Last modified on 12 August 2014, at 23:06

strange

See also: Stränge and strânge

EnglishEdit

EtymologyEdit

From Middle English strange, from Old French estrange, from Latin extraneus, "that which is on the outside". Displaced native Middle English fremd, frempt (strange) (from Old English fremede, fremde).

PronunciationEdit

AdjectiveEdit

strange (comparative stranger, superlative strangest)

  1. Not normal; odd, unusual, surprising, out of the ordinary.
    He thought it strange that his girlfriend wore shorts in the winter.
    • Milton
      Sated at length, erelong I might perceive / Strange alteration in me.
  2. Unfamiliar, not yet part of one's experience.
    I moved to a strange town when I was ten.
    • Shakespeare
      Here is the hand and seal of the duke; you know the character, I doubt not; and the signet is not strange to you.
    • 1955, Rex Stout, "The Next Witness", in Three Witnesses, October 1994 Bantam edition, ISBN 0553249592, pages 48–49:
      She's probably sitting there hoping a couple of strange detectives will drop in.
  3. (physics) Having the quantum mechanical property of strangeness.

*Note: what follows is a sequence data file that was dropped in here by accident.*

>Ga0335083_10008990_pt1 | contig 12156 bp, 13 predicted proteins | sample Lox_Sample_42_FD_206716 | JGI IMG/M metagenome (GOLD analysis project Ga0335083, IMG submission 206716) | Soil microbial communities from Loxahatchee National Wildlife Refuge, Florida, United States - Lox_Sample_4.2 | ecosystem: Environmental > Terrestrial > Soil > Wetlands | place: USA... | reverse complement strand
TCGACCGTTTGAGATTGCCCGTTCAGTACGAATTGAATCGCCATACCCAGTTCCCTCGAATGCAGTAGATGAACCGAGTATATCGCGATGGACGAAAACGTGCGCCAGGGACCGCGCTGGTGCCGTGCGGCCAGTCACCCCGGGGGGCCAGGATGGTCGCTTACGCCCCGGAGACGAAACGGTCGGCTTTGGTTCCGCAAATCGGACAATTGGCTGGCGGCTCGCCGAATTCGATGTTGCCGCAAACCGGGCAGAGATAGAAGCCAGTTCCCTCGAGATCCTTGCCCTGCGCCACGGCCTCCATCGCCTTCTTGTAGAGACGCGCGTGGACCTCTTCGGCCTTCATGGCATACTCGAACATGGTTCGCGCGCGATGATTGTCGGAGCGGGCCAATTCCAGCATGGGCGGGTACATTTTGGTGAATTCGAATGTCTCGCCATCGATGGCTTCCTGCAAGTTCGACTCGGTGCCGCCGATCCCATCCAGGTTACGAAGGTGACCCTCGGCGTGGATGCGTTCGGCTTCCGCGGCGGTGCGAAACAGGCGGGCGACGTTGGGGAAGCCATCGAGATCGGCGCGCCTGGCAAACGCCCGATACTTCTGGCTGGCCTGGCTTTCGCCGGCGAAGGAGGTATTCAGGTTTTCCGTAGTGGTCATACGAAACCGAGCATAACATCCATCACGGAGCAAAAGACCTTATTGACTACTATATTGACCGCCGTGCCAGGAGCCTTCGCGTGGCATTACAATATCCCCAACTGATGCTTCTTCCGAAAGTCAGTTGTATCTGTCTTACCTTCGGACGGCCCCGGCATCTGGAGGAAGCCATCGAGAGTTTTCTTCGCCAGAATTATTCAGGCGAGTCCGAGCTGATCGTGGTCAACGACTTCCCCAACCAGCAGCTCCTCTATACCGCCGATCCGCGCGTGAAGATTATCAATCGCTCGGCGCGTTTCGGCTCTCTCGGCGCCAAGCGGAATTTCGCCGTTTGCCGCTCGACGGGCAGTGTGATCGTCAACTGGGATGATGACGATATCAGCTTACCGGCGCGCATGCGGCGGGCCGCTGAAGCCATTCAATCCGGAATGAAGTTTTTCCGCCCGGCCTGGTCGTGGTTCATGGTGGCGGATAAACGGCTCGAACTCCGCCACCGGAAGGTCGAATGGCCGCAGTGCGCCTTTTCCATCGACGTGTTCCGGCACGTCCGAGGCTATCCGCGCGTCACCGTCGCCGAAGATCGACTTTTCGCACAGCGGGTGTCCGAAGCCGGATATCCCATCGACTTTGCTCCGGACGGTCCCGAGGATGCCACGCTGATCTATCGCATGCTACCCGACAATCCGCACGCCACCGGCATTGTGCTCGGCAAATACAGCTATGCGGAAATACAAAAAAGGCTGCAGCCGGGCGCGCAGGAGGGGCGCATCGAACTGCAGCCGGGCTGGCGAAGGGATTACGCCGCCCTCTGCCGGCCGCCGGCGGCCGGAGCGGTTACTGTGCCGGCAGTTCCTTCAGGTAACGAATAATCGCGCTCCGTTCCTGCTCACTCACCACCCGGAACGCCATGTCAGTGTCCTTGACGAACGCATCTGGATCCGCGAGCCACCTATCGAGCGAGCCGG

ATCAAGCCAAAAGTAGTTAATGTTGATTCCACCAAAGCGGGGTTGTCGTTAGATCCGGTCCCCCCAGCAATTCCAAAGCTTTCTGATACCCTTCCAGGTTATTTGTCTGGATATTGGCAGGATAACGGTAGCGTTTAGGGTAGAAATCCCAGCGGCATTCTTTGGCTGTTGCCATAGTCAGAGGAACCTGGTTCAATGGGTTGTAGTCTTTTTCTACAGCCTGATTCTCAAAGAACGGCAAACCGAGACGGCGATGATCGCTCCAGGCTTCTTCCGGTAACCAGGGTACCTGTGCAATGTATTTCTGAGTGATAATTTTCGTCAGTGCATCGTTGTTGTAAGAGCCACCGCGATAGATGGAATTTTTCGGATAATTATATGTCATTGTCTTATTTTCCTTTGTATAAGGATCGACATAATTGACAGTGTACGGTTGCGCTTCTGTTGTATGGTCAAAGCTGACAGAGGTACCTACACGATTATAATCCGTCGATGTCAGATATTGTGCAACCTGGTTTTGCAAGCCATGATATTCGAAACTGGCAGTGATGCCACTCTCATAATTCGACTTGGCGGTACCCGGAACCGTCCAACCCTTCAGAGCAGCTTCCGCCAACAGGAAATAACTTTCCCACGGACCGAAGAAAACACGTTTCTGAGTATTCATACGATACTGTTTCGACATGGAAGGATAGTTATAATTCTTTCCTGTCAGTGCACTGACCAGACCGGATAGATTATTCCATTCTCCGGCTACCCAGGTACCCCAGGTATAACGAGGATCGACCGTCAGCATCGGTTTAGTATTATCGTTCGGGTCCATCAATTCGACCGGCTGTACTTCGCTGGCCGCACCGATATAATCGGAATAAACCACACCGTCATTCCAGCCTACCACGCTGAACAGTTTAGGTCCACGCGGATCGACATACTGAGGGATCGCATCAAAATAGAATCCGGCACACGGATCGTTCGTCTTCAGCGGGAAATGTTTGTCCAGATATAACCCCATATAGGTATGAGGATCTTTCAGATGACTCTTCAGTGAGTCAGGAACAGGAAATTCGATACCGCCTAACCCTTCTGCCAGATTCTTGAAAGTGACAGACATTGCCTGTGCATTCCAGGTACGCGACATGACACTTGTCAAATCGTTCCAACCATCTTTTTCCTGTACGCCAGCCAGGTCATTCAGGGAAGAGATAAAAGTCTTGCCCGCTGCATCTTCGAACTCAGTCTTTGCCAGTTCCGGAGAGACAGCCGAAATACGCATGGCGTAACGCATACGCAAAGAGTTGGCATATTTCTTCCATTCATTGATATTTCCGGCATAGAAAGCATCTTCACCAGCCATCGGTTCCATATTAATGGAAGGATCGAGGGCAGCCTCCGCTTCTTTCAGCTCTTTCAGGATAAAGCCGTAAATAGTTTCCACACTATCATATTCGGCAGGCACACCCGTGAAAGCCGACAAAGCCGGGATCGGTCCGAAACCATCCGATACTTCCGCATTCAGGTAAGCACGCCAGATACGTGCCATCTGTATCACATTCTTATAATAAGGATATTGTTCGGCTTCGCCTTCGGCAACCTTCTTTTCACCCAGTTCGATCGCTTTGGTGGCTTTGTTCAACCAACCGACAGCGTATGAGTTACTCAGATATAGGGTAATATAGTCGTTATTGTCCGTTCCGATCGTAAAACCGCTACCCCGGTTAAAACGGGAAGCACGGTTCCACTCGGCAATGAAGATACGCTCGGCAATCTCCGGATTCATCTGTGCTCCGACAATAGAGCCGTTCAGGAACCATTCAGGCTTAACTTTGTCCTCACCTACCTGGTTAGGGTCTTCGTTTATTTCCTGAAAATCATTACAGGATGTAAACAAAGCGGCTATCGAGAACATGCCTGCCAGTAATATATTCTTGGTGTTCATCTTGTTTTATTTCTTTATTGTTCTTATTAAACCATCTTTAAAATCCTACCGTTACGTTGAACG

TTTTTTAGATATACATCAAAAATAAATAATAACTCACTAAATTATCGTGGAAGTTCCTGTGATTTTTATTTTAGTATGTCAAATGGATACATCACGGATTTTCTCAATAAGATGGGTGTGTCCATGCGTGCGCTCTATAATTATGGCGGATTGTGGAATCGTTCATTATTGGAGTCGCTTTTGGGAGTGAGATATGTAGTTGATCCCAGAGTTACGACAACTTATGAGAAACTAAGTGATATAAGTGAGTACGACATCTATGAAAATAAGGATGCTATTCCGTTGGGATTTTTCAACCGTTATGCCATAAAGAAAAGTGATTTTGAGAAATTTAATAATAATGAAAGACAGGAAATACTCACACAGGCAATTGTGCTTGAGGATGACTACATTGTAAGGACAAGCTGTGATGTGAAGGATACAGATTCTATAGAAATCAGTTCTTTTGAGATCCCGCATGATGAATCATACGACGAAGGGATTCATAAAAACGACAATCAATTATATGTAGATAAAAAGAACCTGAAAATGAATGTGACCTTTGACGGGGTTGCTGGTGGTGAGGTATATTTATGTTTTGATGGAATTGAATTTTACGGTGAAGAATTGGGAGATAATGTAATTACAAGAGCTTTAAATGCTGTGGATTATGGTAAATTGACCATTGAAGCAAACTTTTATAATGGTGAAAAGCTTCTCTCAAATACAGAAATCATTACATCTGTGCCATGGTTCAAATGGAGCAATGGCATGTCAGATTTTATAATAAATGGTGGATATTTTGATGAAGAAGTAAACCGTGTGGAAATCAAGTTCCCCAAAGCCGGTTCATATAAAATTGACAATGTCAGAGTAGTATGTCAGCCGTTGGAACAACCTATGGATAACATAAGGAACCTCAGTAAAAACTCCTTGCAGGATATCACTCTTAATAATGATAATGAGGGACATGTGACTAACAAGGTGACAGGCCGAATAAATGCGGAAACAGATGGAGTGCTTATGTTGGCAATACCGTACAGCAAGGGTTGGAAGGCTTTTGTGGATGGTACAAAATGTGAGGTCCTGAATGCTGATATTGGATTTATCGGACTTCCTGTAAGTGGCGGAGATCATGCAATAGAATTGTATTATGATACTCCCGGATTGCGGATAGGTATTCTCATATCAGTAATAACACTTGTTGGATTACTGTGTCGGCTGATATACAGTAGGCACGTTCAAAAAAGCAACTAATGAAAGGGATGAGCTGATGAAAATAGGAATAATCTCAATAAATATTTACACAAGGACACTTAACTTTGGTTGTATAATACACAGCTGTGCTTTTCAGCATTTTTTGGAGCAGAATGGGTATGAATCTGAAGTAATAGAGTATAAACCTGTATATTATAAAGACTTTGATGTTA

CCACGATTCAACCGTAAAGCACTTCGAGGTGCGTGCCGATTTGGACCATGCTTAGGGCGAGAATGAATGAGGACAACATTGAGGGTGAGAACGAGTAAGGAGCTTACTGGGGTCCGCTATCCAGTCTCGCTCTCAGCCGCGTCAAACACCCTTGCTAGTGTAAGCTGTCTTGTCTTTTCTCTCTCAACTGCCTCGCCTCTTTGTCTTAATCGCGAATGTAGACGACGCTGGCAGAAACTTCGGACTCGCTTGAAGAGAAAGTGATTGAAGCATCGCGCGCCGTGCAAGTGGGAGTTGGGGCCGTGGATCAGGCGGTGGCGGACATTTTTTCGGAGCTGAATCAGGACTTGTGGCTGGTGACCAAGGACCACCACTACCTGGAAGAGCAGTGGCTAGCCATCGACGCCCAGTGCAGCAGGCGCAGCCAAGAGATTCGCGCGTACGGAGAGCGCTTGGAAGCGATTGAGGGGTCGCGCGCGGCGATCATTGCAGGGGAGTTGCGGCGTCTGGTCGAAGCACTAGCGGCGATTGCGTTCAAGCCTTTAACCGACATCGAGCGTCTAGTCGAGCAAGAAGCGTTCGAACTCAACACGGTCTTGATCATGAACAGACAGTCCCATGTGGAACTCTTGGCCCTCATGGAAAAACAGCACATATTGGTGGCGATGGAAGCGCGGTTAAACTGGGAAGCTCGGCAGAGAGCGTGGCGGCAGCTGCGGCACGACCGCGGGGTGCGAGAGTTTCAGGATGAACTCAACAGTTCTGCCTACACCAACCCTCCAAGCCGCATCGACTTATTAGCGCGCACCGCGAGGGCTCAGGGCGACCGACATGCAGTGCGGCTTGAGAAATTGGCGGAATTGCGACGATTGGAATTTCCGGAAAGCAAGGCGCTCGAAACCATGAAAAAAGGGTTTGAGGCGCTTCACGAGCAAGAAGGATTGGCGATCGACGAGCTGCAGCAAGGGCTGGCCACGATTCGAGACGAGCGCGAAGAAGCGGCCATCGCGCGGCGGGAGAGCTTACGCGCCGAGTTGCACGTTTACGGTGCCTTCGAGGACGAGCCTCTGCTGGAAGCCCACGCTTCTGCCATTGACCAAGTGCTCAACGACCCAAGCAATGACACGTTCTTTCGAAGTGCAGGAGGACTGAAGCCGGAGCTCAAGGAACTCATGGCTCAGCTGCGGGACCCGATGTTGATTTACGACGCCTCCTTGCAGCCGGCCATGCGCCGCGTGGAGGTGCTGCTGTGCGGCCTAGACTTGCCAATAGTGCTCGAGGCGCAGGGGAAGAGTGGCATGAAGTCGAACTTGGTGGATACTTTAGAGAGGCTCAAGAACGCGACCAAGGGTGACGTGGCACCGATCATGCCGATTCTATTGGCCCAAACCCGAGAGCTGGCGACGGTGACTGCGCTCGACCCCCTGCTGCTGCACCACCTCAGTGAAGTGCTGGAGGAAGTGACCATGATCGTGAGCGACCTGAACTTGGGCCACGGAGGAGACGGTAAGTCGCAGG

• 2004 Frank Close, Particle Physics: A Very Short Introduction, Oxford, page 93:
      A strange quark is electrically charged, carrying an amount -1/3, as does the down quark.
  4. (obsolete) Belonging to another country; foreign.
    • Shakespeare
      one of the strange queen's lords
    • Ascham
      I do not contemn the knowledge of strange and divers tongues.
  5. (obsolete) Reserved; distant in deportment.
    • Shakespeare
      She may be strange and shy at first, but will soon learn to love thee.
    (Can we find and add a quotation of Nathaniel Hawthorne to this entry?)
  6. (obsolete) Backward; slow.
    • Beaumont and Fletcher
      Who, loving the effect, would not be strange / In favouring the cause.
  7. (obsolete) Not familiar; unaccustomed; inexperienced.
    • Shakespeare
      In thy fortunes am unlearned and strange.

SynonymsEdit

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Related termsEdit

TranslationsEdit

VerbEdit

strange (third-person singular simple present stranges, present participle stranging, simple past and past participle stranged)

  1. (obsolete, transitive) To alienate; to estrange.
  2. (obsolete, intransitive) To be estranged or alienated.
  3. (obsolete, intransitive) To wonder; to be astonished.
    (Can we find and add a quotation of Glanvill to this entry?)

StatisticsEdit

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EsperantoEdit

AdverbEdit

strange

  1. strangely

Old EnglishEdit

PronunciationEdit

AdjectiveEdit

strange

  1. Inflected form of strang